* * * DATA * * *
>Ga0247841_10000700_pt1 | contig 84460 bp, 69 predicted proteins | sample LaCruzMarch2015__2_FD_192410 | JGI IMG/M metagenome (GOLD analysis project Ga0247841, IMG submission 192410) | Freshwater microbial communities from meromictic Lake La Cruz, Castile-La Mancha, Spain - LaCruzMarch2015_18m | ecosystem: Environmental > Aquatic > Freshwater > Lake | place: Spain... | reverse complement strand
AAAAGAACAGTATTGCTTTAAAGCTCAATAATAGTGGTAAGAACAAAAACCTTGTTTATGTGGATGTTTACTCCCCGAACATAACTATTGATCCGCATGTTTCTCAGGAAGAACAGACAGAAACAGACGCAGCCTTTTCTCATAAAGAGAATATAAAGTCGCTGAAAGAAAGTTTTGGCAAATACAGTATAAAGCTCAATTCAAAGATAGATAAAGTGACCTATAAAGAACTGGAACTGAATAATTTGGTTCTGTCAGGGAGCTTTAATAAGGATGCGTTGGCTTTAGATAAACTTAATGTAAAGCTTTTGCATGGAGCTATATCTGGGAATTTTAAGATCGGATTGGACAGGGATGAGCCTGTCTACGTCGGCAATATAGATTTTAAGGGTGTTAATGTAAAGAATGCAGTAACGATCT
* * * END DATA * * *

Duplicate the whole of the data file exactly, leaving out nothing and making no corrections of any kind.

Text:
>Ga0247841_10000700_pt1 | contig 84460 bp, 69 predicted proteins | sample LaCruzMarch2015__2_FD_192410 | JGI IMG/M metagenome (GOLD analysis project Ga0247841, IMG submission 192410) | Freshwater microbial communities from meromictic Lake La Cruz, Castile-La Mancha, Spain - LaCruzMarch2015_18m | ecosystem: Environmental > Aquatic > Freshwater > Lake | place: Spain... | reverse complement strand
AAAAGAACAGTATTGCTTTAAAGCTCAATAATAGTGGTAAGAACAAAAACCTTGTTTATGTGGATGTTTACTCCCCGAACATAACTATTGATCCGCATGTTTCTCAGGAAGAACAGACAGAAACAGACGCAGCCTTTTCTCATAAAGAGAATATAAAGTCGCTGAAAGAAAGTTTTGGCAAATACAGTATAAAGCTCAATTCAAAGATAGATAAAGTGACCTATAAAGAACTGGAACTGAATAATTTGGTTCTGTCAGGGAGCTTTAATAAGGATGCGTTGGCTTTAGATAAACTTAATGTAAAGCTTTTGCATGGAGCTATATCTGGGAATTTTAAGATCGGATTGGACAGGGATGAGCCTGTCTACGTCGGCAATATAGATTTTAAGGGTGTTAATGTAAAGAATGCAGTAACGATCT